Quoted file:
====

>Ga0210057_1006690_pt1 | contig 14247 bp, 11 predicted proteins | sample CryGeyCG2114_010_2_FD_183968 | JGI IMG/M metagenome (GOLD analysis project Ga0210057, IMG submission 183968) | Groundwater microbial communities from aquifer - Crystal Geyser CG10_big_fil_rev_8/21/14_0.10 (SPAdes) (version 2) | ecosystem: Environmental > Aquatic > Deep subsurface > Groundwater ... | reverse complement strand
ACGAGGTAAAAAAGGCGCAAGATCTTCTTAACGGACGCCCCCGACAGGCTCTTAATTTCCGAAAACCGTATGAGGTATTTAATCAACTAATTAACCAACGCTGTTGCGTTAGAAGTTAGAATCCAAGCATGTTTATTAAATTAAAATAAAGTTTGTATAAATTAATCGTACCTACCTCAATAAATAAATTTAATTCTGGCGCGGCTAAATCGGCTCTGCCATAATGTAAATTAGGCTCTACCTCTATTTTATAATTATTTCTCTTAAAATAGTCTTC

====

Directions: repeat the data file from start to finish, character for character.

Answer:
>Ga0210057_1006690_pt1 | contig 14247 bp, 11 predicted proteins | sample CryGeyCG2114_010_2_FD_183968 | JGI IMG/M metagenome (GOLD analysis project Ga0210057, IMG submission 183968) | Groundwater microbial communities from aquifer - Crystal Geyser CG10_big_fil_rev_8/21/14_0.10 (SPAdes) (version 2) | ecosystem: Environmental > Aquatic > Deep subsurface > Groundwater ... | reverse complement strand
ACGAGGTAAAAAAGGCGCAAGATCTTCTTAACGGACGCCCCCGACAGGCTCTTAATTTCCGAAAACCGTATGAGGTATTTAATCAACTAATTAACCAACGCTGTTGCGTTAGAAGTTAGAATCCAAGCATGTTTATTAAATTAAAATAAAGTTTGTATAAATTAATCGTACCTACCTCAATAAATAAATTTAATTCTGGCGCGGCTAAATCGGCTCTGCCATAATGTAAATTAGGCTCTACCTCTATTTTATAATTATTTCTCTTAAAATAGTCTTC